Invitations to Dance

watercolorDancers I: Bend Sinister

Leaning back into a dire S-curve

And turning, twisting out of grace,

Finding cruel existence takes

Her to a meaner, coarser place,

She rebels against the tide

That pulls her downward, scrapes her soul,

And makes a revolutionary

Spring to leave the great Black Hole

Of wounded spirit, tortured love,

To swim back into something sweet—

This is the mandate of the dance:

To win by keeping on her feet

watercolorDancers II: Conjuror

Under a spell of loveliness

She leans, she curls, expands;

She falls against the strong caress

Of gladness, in the hands

Of magic greater than herself,

And when the spell is done,

There is no darkness, loneliness

Or sorrow; she is one

With every boundary, with joy,

With having been set free

From all constraint; the dance has won

Her to infinity

Beware the One-th of the Month

skull drawing and Hitchcock portrait

Even when you expect the worst, something worser may lie ahead . . .

Alfred Hitchcock was known to tell a certain little story that subsequently stuck (ouch!) in my mind. This is my recollected version of it:

Wilfred’s wife Muriel had been missing for some time and the incessant rain had abated when the search party finally found what might be a sign of her in a ditch beside the winding and desolate country road. At first, it did look like Muriel’s shoe, and Wilfred was distraught. He clutched at the shoe–which, it turned out, had a foot still in it.

“Oh, I hope nothing terrible has happened!” he cried, “Muriel never takes her favorite shoes off when she’s out of the house!”

A little farther along the lane there was a torn macintosh sleeve that, when he rushed to pick it up, had an arm in it showing Wilfred a hand with familiar jewelry. He was beside himself with worry.

“Gracious! Muriel hates to be late for anything, but she would at least pause to take off her mac when the rain stopped–it’s much too warm to wear in this fusty weather. Surely she would take a moment to get more comfortable.”

The search party progressed slowly, finding bits and pieces of what had surely once comprised most of Wilfred’s missing wife. Wilfred grew more and more frightened at what might have happened to his dear Muriel, but he dared not let himself think the worst. Finally they came to a weir where, caught in its grate, there was a familiar looking head. Wilfred leaned forward to address it:

“MU-riel! Are you all right?”

*********************************

Funny, isn’t it, how we tend to assume the worst and still somehow be so surprised that things turn out to be as bleak as they are. The first of the month (any month) looms large as the archetype of a Bad Day for many people. It’s the day when most of the bills are due, accounting must be made at work for one’s actions–or inaction–during the previous thirty days, filters must be replaced in the machinery, timers reset, and all manner of drudgery and doom are assumed to lie in wait. “I can’t believe it’s already September! Where did August go?” The month begins with a day of dread.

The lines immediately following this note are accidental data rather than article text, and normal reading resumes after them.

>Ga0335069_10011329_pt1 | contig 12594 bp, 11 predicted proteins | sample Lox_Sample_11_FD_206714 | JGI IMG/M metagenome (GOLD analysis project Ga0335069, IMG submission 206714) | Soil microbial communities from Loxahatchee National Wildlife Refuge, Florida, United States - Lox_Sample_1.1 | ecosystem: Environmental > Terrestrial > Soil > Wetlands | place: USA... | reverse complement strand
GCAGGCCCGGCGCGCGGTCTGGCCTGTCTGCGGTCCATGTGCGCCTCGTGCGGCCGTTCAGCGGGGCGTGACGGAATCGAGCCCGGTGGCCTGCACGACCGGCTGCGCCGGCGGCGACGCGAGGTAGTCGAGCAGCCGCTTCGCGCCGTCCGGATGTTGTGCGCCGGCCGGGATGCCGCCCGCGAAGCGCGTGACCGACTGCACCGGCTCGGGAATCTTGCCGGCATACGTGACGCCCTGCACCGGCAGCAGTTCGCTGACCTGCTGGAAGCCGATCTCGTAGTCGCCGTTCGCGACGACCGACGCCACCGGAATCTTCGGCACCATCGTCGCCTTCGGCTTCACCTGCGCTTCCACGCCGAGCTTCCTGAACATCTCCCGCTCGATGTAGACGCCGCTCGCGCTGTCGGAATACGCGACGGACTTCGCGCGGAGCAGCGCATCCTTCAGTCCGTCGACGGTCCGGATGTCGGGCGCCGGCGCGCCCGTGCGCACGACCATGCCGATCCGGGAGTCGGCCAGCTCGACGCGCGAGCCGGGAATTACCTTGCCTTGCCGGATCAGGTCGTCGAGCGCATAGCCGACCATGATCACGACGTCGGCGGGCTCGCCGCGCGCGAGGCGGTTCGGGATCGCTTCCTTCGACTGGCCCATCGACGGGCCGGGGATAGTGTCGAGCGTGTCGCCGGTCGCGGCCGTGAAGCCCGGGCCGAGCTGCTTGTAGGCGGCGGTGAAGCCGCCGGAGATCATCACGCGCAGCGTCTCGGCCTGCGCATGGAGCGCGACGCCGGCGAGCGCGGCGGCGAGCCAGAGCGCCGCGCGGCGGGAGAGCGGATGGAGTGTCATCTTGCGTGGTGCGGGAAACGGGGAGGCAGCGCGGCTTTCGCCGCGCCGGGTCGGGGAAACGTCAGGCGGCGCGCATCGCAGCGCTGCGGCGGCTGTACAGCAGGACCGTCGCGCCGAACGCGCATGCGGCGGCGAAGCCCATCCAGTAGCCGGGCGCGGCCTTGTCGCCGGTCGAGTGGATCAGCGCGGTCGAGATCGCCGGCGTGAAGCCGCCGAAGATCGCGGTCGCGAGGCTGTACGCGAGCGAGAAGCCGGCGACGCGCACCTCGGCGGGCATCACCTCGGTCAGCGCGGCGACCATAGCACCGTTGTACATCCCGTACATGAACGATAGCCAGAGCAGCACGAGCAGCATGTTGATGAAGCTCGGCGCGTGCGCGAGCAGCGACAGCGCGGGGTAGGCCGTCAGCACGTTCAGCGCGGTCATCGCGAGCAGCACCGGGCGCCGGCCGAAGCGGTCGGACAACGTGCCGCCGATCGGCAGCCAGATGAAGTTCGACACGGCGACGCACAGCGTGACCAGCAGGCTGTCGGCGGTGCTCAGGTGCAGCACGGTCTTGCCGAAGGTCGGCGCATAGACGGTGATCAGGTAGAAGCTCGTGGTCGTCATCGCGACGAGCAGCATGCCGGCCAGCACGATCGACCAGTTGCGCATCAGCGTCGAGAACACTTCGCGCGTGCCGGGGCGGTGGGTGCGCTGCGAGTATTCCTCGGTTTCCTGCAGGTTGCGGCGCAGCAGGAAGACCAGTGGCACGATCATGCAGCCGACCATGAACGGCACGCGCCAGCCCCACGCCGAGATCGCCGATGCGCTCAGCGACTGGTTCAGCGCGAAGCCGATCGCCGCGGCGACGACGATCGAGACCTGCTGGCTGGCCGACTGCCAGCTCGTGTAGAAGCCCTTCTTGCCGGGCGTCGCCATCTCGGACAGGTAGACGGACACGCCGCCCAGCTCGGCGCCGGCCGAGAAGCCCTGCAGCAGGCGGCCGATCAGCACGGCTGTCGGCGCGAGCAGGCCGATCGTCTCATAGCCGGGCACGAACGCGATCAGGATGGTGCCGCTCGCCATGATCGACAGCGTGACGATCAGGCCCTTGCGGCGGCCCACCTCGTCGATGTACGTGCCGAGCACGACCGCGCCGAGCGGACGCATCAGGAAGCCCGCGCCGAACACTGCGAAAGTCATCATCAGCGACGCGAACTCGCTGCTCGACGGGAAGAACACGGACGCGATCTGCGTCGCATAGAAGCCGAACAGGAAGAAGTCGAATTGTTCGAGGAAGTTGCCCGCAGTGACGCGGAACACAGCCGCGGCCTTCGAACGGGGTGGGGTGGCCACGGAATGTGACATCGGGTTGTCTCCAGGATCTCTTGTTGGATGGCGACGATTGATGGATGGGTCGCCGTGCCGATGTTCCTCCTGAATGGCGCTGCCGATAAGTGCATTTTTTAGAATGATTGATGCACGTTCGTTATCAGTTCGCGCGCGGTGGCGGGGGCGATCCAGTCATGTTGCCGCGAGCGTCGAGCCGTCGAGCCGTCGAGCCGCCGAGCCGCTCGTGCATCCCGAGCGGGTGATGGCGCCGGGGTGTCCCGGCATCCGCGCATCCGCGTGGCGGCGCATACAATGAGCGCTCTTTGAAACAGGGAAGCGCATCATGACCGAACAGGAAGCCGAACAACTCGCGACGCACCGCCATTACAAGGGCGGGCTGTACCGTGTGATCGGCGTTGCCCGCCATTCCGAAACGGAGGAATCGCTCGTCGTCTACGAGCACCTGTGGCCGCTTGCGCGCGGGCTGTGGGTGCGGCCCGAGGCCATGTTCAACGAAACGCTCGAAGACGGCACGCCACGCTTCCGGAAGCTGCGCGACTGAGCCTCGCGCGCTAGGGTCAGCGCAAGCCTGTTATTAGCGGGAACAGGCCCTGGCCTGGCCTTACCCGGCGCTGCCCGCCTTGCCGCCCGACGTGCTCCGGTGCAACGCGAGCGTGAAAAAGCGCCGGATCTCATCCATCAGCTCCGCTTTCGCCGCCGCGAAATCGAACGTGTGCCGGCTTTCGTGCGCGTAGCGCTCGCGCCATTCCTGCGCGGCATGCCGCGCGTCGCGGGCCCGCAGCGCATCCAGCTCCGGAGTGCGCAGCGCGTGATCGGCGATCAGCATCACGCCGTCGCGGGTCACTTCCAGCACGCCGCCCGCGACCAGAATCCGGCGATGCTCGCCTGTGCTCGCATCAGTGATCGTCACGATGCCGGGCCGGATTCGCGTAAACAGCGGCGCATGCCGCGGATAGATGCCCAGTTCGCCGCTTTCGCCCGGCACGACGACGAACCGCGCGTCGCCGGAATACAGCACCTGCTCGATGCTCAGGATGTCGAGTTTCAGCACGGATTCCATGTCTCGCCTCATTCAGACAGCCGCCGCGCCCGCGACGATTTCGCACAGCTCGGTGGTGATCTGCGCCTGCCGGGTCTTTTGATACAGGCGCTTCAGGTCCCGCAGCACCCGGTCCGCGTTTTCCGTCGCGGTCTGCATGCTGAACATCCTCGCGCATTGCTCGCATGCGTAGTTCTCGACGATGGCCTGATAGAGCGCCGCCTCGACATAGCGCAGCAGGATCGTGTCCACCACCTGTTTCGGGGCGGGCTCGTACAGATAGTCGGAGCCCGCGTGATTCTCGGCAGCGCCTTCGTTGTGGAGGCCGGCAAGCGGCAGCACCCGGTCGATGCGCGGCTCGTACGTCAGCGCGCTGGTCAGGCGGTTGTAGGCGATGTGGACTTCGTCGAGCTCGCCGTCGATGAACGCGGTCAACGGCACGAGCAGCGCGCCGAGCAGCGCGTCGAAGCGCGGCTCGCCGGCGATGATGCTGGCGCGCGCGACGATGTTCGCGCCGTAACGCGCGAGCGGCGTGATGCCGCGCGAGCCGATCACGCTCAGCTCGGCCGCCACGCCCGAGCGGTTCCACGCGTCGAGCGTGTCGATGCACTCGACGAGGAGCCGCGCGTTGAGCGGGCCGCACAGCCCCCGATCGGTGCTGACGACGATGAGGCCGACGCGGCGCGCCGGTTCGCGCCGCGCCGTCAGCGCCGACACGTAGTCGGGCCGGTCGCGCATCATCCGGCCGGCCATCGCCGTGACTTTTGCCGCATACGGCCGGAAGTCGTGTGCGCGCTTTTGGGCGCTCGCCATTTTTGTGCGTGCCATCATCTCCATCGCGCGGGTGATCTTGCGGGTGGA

But I’ve found too that there’s a palpable truth to the old idea that while pessimism feeds on its own energy and dark expectations tend to be fulfilled with dark results, optimism and positive expectations can be equally self-fulfilling. Of course it makes sense to be prepared for and know how to survive and rise above disaster. But doesn’t it make great sense to get beyond that and, if necessary, work and will good things into existence instead? If I’m going to spend energy on thinking about the future, I hope it will be with the belief and intent that the future should be filled with good stuff of every kind.

Alfred Hitchcock, it seems, may have been a slightly shady character himself; perhaps it fed his genius for black humor and suspenseful psychodrama, but the tension between his deep-dyed wit and the truly grim storyline with which he would present us was necessary both to leaven the tale and to remind audiences of a better possible outcome. Without the contrast of an occasional flash of light, darkness becomes meaningless and incomprehensible.

Never mind the Fear of the First. Begone, nagging soothsayers of the End Times. I’m not afraid of the cursed Ides of March. Superstition and despondency, get thee behind me.

I prefer to keep my moments of fright to those contained in good scary fiction, and dwell, myself, in a much sunnier place where I expect pleasure and prettiness and plush pillows and poached pears and perfection. At least when I curl up with the likes of Edgar Allan Poe or Stephen King in that place I can be assured that they’re only tall tales I’m reading and the bogeys will all go away again when I turn on the lights and tell them to go. Then the terror is finite and fictional and even fun, but finally, it’s also conquered.

  • Edgar Allan Poe portraitRepeat after me: It’s only a story, it’s only a story . . .